(n = 5). Group I-Control (NS-0.9% p.o.); Group II-PTZ (105 mg/kg i.p.); Group III-Diazepam (2 mg/kg i.p.) + PTZ (105 mg/kg i.p.); Group IVMEME-B (200 mg/kg, p.o.) + PTZ (105 mg/kg i.p.); Group V-MEHNPs (200 mg/kg, p.o.) + PTZ (105 mg/kg i.p.). Mice were injected intraperitoneally with PTZ at a dose of 105 mg/kg, which was its CD97 (97% convulsive dose for the clonic phase) for inducing chemo-convulsions. MEME-B and MEHNPs were given orally 45 min before PTZ therapy, and the animals were monitored for the next 30 min for developing CT seizures. This CT seizure activity was described as clonus of the entire body lasting more than 3 s with a failure of the righting reflex [35, 36].

Morphometric analysis

To determine the effect of ME extracts on experimental animals, the whole body weight of all experimental animals was reported at regular intervals. Furthermore, at the end of the procedure, the entire brain was extracted and measured to determine any changes in brain weight caused by administering Phenytoin, Diazepam, or extract of ME or its nanoformulations.

Assessment of transfer latency (TL)

The animals were placed separately in the plus-maze apparatus, with the head facing the open arm. The time it took each mouse to reach the closed arm for a given set cut-off period of about 90 s was reported as transfer latency. All the animals were exposed to enough trails before the screening day to reduce experimental bias. The first day’s TL was considered acquisition (learning), while subsequent TL recording was considered retention/consolidation memory of experimental animals [37].

Assessment of neurotoxicity

Rotarod and locomotor tests were used to assess ME neurotoxicity. The latency of the animals falling from the spinning bar running at 25 r/min is automatically recorded in the rotarod test. The animals were subjected to a rotating bar before being selected for suitability and ability to hold a rotating bar within a given time limit (90 s off period), while the locomotor score was recorded using the actphotometer (INCO, India) as a standard procedure for 180 s [38].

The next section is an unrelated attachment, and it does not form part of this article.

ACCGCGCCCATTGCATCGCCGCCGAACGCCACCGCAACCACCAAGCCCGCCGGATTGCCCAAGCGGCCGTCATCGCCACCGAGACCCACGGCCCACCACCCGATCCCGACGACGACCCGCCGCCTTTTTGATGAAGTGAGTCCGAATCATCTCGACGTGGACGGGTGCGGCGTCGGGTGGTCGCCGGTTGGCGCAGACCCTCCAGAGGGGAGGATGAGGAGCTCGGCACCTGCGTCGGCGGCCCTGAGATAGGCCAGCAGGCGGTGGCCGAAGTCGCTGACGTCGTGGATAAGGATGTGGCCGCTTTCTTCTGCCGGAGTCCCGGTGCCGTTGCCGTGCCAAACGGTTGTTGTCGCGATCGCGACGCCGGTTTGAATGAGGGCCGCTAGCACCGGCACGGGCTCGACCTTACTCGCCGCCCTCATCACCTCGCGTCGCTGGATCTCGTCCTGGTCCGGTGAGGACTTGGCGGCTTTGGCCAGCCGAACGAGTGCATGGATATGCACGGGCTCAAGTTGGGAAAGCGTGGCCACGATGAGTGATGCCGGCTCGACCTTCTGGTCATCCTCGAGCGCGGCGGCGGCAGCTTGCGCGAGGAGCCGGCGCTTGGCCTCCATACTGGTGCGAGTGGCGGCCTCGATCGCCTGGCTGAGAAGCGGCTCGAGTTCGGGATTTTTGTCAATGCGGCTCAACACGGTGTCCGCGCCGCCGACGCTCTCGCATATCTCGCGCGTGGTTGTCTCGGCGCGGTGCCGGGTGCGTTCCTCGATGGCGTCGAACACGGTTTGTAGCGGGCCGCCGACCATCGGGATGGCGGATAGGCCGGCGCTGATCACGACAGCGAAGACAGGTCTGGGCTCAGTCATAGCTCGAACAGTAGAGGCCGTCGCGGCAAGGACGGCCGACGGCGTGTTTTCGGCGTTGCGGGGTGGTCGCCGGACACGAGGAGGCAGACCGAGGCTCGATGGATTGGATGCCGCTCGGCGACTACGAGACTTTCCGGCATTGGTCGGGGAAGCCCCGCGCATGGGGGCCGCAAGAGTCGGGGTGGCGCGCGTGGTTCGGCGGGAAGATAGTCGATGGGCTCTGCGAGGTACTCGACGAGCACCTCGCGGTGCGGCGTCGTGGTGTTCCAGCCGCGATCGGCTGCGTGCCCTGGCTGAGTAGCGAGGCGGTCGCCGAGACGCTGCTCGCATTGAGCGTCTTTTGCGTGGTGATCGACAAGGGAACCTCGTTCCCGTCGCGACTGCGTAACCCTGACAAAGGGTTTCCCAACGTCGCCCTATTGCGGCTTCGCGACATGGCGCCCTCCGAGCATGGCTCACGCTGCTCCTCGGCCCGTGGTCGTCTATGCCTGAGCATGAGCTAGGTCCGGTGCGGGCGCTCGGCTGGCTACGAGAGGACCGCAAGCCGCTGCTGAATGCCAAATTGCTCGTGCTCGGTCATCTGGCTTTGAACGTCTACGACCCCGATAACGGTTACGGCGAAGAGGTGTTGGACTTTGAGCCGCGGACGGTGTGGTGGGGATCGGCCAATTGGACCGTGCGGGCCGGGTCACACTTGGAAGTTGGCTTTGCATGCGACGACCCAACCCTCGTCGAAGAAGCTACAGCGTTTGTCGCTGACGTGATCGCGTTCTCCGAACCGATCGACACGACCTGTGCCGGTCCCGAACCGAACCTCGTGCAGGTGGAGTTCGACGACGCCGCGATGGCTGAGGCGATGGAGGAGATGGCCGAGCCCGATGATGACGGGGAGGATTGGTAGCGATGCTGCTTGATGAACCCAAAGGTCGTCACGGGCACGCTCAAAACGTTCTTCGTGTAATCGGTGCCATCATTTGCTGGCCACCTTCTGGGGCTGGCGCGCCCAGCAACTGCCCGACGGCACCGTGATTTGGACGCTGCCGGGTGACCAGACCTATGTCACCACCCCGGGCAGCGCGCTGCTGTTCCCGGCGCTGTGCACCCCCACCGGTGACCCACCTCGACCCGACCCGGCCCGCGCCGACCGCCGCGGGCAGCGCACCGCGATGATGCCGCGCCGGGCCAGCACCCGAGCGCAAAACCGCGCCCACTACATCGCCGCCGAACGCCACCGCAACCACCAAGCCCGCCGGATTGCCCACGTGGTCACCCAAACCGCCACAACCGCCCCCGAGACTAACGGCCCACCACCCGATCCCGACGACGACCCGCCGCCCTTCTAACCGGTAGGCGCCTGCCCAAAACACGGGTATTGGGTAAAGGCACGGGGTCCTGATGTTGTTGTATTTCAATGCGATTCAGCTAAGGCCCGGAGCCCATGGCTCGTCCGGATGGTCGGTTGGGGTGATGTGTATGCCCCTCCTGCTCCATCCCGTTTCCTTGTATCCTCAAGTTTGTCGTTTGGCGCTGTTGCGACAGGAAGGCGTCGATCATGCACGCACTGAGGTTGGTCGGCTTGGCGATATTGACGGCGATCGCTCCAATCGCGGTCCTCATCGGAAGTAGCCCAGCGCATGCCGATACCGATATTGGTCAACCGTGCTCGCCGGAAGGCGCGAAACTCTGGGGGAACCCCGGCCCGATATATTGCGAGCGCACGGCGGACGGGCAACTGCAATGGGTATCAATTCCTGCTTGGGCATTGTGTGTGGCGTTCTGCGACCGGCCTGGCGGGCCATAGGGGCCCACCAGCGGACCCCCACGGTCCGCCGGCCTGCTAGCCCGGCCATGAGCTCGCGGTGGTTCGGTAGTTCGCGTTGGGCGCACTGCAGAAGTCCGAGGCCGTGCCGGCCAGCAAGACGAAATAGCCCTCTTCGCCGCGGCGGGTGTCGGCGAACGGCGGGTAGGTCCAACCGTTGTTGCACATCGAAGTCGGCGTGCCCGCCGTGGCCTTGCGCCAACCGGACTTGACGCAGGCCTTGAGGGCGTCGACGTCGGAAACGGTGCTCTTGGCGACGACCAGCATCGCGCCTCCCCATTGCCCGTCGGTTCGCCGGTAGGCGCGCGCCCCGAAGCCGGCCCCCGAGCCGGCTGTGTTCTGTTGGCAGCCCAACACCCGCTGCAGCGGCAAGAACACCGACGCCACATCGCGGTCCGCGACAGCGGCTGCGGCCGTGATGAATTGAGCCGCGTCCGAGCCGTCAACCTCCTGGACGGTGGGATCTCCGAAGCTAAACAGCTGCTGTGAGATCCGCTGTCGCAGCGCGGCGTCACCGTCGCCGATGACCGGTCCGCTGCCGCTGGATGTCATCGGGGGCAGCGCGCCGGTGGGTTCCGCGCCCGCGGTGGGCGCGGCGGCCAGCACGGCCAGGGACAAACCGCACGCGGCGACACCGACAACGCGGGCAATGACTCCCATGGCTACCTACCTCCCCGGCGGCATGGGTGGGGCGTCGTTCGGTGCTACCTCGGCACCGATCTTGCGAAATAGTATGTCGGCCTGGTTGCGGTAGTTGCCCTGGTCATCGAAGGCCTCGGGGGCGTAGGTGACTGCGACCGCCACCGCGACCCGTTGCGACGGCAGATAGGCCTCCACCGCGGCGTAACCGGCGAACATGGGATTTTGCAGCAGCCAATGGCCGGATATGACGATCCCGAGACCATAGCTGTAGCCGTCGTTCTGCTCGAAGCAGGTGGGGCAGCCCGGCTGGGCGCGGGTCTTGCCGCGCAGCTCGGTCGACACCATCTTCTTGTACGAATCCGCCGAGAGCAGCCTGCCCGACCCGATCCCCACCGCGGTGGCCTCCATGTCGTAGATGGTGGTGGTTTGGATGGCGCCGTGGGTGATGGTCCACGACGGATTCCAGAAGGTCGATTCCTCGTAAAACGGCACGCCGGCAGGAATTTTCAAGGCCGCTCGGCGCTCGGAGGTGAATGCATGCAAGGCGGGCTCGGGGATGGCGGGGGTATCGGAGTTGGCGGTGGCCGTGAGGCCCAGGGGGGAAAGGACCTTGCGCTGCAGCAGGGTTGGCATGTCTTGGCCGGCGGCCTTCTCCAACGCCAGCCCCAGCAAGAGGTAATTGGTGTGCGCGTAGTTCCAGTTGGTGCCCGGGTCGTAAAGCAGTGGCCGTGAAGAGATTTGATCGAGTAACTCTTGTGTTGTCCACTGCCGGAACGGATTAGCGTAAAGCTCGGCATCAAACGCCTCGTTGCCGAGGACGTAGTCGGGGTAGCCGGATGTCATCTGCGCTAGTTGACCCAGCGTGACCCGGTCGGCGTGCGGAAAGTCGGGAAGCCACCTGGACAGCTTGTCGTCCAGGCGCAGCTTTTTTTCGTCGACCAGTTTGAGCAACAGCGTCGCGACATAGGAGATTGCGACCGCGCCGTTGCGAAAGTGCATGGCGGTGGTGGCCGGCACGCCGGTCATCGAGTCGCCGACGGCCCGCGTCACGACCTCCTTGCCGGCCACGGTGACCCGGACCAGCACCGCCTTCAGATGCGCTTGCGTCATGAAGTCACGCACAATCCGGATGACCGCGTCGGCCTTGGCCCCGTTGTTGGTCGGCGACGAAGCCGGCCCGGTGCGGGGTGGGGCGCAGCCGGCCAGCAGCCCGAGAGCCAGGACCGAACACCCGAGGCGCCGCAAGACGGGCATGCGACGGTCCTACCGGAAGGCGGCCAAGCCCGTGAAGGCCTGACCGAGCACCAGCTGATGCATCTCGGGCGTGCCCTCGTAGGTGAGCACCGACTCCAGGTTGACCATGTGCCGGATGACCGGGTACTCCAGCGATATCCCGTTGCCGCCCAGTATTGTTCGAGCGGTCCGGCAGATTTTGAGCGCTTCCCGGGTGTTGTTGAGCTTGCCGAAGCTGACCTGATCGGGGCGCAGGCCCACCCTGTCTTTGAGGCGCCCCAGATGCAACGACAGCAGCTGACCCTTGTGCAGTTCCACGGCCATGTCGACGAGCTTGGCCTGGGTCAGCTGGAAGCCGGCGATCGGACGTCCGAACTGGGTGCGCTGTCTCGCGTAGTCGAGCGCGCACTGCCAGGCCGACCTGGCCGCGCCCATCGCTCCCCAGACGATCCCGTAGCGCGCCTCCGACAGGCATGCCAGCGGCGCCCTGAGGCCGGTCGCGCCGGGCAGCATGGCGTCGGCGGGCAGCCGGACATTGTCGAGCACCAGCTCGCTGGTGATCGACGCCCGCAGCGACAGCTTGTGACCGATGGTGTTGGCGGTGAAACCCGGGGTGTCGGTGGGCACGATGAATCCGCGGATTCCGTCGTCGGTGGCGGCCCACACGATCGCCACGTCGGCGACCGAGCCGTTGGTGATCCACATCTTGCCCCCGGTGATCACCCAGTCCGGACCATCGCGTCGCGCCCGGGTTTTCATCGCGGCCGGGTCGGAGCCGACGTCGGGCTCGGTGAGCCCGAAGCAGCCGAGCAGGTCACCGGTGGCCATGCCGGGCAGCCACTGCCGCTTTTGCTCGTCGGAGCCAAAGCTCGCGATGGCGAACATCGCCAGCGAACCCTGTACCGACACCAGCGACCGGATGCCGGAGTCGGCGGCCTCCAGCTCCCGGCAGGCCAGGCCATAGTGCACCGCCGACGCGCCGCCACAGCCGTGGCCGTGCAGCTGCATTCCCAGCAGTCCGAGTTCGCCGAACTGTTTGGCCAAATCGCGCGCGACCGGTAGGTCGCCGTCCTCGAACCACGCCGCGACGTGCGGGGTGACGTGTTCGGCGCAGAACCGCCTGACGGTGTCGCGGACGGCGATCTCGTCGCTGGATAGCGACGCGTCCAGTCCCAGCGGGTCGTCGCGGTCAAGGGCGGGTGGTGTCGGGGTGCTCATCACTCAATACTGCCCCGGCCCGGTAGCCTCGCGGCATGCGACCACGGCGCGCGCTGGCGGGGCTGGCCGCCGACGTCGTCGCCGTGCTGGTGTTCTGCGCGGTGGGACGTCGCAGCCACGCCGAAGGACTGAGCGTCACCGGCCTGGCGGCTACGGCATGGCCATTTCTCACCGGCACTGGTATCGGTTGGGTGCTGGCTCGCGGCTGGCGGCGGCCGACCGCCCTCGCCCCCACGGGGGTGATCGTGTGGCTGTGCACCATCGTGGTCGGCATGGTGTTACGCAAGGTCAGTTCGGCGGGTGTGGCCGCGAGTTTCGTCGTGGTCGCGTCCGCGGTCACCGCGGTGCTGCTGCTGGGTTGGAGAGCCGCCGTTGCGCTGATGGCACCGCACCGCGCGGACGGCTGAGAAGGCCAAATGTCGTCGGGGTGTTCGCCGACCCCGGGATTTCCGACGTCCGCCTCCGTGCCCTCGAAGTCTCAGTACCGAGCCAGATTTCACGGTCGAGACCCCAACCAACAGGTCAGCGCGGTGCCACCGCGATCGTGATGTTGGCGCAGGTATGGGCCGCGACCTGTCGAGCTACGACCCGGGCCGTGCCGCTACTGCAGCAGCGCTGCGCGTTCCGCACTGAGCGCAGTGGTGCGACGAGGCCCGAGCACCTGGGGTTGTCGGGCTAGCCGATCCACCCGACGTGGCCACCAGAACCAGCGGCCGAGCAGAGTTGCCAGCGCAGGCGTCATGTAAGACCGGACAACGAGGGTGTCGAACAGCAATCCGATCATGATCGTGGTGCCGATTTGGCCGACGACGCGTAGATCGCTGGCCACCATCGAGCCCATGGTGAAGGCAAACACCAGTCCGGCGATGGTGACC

Estimation of acetylcholinesterase

AChE was estimated according to standard procedures [39]. In brief, 0.4 mL of brain hippocampal

homogenate was added to a test tube containing 2.6 mL of phosphate buffer (0.1 mol/L, pH = 8). To this 100 µL of DTNB reagent was added followed by the addition of 20 µL of acetylthiocholine iodide solution. The change in absorbance was then noted at 412 nm for 5 min by using the calorimeter and results are expressed as µmol/mg protein using the following equation:



where, R is the rate in moles of substrate hydrolyzed per min per gram of tissue, ∆A is Change in

absorbance per min, and C0 is Original concentration of tissue (mg/mL).

Estimation of gamma-aminobutyric acid (GABA)

The content of gamma-aminobutyric acid (GABA) was calculated using the Lowe et al.’s method [40]. Isolated brain tissue was immersed in 5 mL of ice-cold trichloroacetic acid (0.1 g/mL). Homogenization was accompanied by centrifugation at 10000 r/min for 10 m at 0 °C to obtain a sample of brain tissue extract. 0.2 mL of 0.14 mol/L ninhydrin solution was applied to 0.1 mL of brain tissue extract along with 0.5 mol/L bicarbonate buffer (pH = 9.95) and held in a water bath at 60 ℃ for 30 min. After cooling enough, the mixture was treated with 5 mL of copper tartrate reagent, which contain 0.16% disodium carbonate, 0.03% copper sulfate, and 0.0329% tartaric acid. After 10 min intervals, fluorescence was recorded at 377/455 nm by using a spectrofluorimeter.